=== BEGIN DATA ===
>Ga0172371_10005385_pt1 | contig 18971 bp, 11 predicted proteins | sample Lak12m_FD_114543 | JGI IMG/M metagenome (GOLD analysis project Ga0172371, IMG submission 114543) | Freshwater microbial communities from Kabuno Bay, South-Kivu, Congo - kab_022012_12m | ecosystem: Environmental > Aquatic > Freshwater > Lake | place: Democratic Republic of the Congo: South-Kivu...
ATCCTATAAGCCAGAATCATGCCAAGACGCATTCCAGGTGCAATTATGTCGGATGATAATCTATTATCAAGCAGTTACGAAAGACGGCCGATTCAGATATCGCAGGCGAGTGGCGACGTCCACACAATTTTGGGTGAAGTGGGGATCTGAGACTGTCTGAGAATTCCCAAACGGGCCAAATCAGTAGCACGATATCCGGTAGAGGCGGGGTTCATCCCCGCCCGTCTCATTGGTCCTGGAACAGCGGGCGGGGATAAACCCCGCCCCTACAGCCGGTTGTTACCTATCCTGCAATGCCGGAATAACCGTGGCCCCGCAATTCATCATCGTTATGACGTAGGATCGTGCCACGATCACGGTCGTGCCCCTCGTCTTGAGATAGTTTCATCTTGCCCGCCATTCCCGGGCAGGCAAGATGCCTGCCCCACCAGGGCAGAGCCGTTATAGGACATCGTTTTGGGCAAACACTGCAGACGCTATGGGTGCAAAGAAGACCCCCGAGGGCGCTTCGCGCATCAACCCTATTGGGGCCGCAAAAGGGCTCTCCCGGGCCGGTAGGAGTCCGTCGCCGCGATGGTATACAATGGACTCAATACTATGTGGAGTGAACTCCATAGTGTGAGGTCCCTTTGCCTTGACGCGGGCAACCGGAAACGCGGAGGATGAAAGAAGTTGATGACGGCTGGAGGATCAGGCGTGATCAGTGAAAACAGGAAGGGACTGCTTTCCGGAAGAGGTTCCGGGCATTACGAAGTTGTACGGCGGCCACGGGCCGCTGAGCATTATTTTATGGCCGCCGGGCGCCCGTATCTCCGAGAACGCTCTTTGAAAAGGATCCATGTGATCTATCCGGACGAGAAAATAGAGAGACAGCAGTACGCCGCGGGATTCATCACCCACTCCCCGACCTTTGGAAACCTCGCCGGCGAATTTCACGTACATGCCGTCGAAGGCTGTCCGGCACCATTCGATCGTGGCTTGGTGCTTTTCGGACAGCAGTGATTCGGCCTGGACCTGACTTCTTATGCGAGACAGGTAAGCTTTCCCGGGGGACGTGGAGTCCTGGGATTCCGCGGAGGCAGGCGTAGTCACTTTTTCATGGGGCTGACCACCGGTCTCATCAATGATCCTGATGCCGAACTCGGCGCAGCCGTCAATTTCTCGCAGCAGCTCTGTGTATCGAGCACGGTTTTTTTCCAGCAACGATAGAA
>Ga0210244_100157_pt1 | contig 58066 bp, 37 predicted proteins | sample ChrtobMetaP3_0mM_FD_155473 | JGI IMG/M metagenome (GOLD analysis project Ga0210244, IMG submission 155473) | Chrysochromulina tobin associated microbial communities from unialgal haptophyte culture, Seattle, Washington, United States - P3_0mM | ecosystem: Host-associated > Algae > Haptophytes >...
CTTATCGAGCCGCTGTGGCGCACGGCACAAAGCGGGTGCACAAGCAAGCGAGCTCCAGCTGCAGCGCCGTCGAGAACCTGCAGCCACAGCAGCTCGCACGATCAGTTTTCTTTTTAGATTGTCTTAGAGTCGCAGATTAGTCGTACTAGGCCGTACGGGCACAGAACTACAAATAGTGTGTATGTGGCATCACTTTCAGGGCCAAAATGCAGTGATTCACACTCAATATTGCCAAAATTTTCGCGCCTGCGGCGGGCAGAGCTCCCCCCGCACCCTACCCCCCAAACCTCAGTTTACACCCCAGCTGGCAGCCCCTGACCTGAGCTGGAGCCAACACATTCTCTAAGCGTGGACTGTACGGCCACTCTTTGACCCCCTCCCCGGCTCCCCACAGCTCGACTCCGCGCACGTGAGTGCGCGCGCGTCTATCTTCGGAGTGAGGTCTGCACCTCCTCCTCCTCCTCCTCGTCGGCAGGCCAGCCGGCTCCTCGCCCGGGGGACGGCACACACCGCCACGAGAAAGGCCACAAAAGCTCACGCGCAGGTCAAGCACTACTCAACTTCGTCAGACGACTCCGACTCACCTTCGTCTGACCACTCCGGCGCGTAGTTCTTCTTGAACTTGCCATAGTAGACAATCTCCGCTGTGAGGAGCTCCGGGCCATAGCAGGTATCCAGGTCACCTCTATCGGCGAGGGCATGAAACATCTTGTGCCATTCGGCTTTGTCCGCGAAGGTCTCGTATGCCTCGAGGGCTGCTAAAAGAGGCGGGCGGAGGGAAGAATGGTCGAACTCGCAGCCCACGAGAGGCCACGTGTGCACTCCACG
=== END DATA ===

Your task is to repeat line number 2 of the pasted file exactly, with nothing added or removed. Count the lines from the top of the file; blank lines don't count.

ATCCTATAAGCCAGAATCATGCCAAGACGCATTCCAGGTGCAATTATGTCGGATGATAATCTATTATCAAGCAGTTACGAAAGACGGCCGATTCAGATATCGCAGGCGAGTGGCGACGTCCACACAATTTTGGGTGAAGTGGGGATCTGAGACTGTCTGAGAATTCCCAAACGGGCCAAATCAGTAGCACGATATCCGGTAGAGGCGGGGTTCATCCCCGCCCGTCTCATTGGTCCTGGAACAGCGGGCGGGGATAAACCCCGCCCCTACAGCCGGTTGTTACCTATCCTGCAATGCCGGAATAACCGTGGCCCCGCAATTCATCATCGTTATGACGTAGGATCGTGCCACGATCACGGTCGTGCCCCTCGTCTTGAGATAGTTTCATCTTGCCCGCCATTCCCGGGCAGGCAAGATGCCTGCCCCACCAGGGCAGAGCCGTTATAGGACATCGTTTTGGGCAAACACTGCAGACGCTATGGGTGCAAAGAAGACCCCCGAGGGCGCTTCGCGCATCAACCCTATTGGGGCCGCAAAAGGGCTCTCCCGGGCCGGTAGGAGTCCGTCGCCGCGATGGTATACAATGGACTCAATACTATGTGGAGTGAACTCCATAGTGTGAGGTCCCTTTGCCTTGACGCGGGCAACCGGAAACGCGGAGGATGAAAGAAGTTGATGACGGCTGGAGGATCAGGCGTGATCAGTGAAAACAGGAAGGGACTGCTTTCCGGAAGAGGTTCCGGGCATTACGAAGTTGTACGGCGGCCACGGGCCGCTGAGCATTATTTTATGGCCGCCGGGCGCCCGTATCTCCGAGAACGCTCTTTGAAAAGGATCCATGTGATCTATCCGGACGAGAAAATAGAGAGACAGCAGTACGCCGCGGGATTCATCACCCACTCCCCGACCTTTGGAAACCTCGCCGGCGAATTTCACGTACATGCCGTCGAAGGCTGTCCGGCACCATTCGATCGTGGCTTGGTGCTTTTCGGACAGCAGTGATTCGGCCTGGACCTGACTTCTTATGCGAGACAGGTAAGCTTTCCCGGGGGACGTGGAGTCCTGGGATTCCGCGGAGGCAGGCGTAGTCACTTTTTCATGGGGCTGACCACCGGTCTCATCAATGATCCTGATGCCGAACTCGGCGCAGCCGTCAATTTCTCGCAGCAGCTCTGTGTATCGAGCACGGTTTTTTTCCAGCAACGATAGAA